Friday, June 24, 2011

Writer vs. Author - What's the Diff?

So I've been talking with a friend on twitter about the difference between a writer and an author.  It started out as a simple enough tip: he suggested that I should take "aspiring" out of my profile, because if I write, then I'm a writer.  I disagree.

Part of it goes back to what I said in this post about not being able to call myself a writer until I've finished the novel, and not being able to call myself an author until I'm published. But I realize now, that in my head, they're two different titles.  It's like being called Staff versus Manager, or an Analyst versus Accountant.  It's not necessarily hierarchical, and maybe it's pigeonholing, but to me they're entirely different animals (though not mutually exclusive).

In my opinion, being a writer means that you sit down and write pretty much every day.  A writer may or may not share that work, but that's not the point.  A writer actively writes, and that's a good thing, and a goal in and of itself.  You can be a writer regardless of the style of writing (it could be poetry, news articles, corporate brochures, or advertisements), and you don't have to make money doing it.  It could be hobby or something you do sitting on a train (which is how I got started).  The point is the writing, and going back to my old post again, finishing what you start, even if you don't share it.

An author, however, is someone who writes book-length work and shares that work broadly, generally with the intent to earn money on it, even if it doesn't pay all of the bills.  I don't think a copywriter is an author, but both are writers.  Similarly, I wouldn't call a journalist an author, but they write too.  To me it's a title, and one that's earned through publication, be it traditional or self-publishing. 

I am a writer, but I aspire to be an author.  It's the next step in my writing career, and that's precisely how I look at my writing: as a career.  I enjoy it immensely, and there's a strong possibility that I'll never get rich or famous from it, but being an author is still a career goal.

I don't want to demean anyone who calls themselves purely a writer.  Being a writer is a self-defining thing, and something to be admired.  I just don't think that the two terms are synonymous.


  1. It is great to differentiate between the two, thanks for this. I remember when I had the shift in myself. Someone asked me if I was committed to my book. I realised I was committed to writing my book. But I realised I wasn't committed to the publishing!There were more fears around that, as it meant facing things that I had never faced as a writer. Authorpreneur was the word that made it clear for me!

  2. Hi Matthew! I love, love, LOVE, authorpreneur. Full disclosure: I may steal it. :)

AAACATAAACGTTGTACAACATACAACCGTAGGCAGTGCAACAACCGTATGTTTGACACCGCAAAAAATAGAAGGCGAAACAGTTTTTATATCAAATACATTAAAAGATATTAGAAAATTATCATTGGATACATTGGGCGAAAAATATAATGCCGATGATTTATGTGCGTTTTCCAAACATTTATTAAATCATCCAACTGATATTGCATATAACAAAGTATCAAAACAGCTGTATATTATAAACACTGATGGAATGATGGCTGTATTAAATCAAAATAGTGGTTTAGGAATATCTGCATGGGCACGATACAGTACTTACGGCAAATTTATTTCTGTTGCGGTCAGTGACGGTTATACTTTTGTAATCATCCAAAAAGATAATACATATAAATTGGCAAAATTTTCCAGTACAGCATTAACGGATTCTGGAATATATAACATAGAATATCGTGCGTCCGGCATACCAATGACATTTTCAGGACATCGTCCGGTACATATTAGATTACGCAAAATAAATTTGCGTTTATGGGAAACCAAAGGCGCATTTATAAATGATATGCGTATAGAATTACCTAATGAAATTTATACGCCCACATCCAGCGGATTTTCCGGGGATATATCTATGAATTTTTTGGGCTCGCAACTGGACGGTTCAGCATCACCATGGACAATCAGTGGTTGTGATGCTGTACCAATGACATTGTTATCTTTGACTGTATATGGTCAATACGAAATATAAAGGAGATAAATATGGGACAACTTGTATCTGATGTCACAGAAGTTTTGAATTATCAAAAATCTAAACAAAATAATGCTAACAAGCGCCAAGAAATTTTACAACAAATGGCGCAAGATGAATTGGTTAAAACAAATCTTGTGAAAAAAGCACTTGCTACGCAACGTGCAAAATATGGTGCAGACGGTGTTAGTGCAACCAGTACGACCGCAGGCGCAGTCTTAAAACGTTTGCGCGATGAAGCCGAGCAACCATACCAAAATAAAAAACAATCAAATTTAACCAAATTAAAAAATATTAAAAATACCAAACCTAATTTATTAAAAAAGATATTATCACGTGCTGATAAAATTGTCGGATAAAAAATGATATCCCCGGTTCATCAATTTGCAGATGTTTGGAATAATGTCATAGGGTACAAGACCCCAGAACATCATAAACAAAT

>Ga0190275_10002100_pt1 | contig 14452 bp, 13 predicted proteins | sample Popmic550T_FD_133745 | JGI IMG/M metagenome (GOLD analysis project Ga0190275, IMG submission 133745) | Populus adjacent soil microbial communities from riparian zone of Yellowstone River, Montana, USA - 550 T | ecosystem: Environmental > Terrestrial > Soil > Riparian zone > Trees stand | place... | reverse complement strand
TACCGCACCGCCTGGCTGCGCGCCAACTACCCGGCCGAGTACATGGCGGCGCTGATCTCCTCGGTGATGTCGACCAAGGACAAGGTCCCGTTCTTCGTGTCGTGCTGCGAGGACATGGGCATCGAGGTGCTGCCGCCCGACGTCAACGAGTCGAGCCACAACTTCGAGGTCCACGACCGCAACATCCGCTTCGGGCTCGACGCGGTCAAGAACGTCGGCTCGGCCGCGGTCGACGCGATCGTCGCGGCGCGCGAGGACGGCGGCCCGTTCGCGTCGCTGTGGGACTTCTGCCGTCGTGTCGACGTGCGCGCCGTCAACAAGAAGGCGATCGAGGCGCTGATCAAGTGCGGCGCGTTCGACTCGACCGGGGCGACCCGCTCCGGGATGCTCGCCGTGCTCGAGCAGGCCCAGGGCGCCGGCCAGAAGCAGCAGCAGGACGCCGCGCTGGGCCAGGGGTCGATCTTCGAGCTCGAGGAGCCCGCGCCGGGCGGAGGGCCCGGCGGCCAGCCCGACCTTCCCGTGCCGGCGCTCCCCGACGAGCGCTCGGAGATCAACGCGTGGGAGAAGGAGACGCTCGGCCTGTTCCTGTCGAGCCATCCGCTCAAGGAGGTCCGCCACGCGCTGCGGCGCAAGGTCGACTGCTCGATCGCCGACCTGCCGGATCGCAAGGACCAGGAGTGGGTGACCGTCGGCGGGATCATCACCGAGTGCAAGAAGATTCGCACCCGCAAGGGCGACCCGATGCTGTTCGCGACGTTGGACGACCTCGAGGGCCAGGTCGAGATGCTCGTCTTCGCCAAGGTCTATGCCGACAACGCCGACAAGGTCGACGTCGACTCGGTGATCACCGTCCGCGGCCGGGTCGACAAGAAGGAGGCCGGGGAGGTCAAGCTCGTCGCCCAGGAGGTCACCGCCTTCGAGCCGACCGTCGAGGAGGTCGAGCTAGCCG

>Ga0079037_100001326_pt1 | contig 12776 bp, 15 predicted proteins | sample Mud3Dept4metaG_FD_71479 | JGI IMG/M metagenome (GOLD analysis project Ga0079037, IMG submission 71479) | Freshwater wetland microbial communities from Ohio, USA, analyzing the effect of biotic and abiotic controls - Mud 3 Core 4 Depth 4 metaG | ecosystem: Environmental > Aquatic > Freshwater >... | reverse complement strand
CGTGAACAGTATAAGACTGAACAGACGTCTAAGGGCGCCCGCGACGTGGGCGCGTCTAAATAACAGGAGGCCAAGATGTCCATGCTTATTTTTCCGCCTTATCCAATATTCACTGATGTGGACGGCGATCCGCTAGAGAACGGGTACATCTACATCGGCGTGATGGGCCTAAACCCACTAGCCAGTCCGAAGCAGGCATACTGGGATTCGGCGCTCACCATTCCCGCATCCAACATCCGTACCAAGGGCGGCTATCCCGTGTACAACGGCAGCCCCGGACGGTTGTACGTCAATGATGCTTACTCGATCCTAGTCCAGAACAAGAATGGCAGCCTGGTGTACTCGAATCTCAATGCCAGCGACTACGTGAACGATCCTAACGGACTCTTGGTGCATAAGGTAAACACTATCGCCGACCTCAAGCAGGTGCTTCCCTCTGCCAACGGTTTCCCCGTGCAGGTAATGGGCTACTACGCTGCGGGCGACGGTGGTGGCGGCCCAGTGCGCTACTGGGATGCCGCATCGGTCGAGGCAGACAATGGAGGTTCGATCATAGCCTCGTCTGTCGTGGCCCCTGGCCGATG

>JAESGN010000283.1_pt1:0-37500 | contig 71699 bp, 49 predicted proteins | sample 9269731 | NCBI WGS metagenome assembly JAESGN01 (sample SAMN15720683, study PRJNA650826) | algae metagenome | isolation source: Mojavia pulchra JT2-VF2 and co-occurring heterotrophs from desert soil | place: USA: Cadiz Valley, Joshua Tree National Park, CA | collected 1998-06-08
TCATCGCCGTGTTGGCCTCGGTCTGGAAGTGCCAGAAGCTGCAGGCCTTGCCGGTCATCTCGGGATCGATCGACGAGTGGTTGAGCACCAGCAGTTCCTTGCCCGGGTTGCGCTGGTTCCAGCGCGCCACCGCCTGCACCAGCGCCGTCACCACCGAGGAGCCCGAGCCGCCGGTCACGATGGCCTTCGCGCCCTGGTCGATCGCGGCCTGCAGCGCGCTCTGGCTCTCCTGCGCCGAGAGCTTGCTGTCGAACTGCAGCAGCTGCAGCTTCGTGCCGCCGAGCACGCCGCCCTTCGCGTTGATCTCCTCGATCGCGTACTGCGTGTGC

I'm glad this was helpful for you. I think everyone has their own little variation on the difference, but hopefully this makes sense!

    Thanks for the comment!!

  3. I completely agree with you! I consider myself a writer (I try to write everyday in my novel), but I am not published, so I do not, and will not consider myself an author until then, or rather if I ever do. But it is a goal. Great post!

  4. I posted a blog about this very subject last week. I've been writing full time for two years, but only recently identified myself as a "writer."

    I love the term authorpreneur! In fact, I want a t-shirt ... "Authorpreneurs do it write!"

  5. Hi Charlotte! Thanks for stopping by and commenting. What a great t-shirt idea! You should make them up at Cafe Press and sell them for a charity or something. I'd buy one!

  6. Thanks Megan. I just might do that. I need to find a charity that supports young writers, maybe gives scholarships to writers' workshops or conferences. Hmmm something to think about.

  7. Thanks for writing and sharing this Megan. I've never really given it much thought but it makes sense. I am an author, I've published ( and sold a few books and I plan to again. But I consider myself a writer, because my passion lies in writing......your blog puts it in perspective for me. :) Thanks.

    I love that T-Shirt idea!

  8. I think the real difference between "author" and "writer" has nothing to do with length or recognition.

    The real difference in about where the ideas come from, and how they are executed.

    If you write a commissioned piece based on creative guidelines, or an critical piece analyzing an existing work--that's writing.

    If you give birth to your own, new ideas, or bring an overriding creative eye to the entire process, executing your own unique vision--that's authorship.

    In my opinion, it helps to separate the add-on ideas of being "good" or "recognized" from the idea of being a writer or author, just as it helps to prune off those add-ons when asking "is it art?"

    Cool blog, by the way~ I'm finding it motivating to read about your process! :)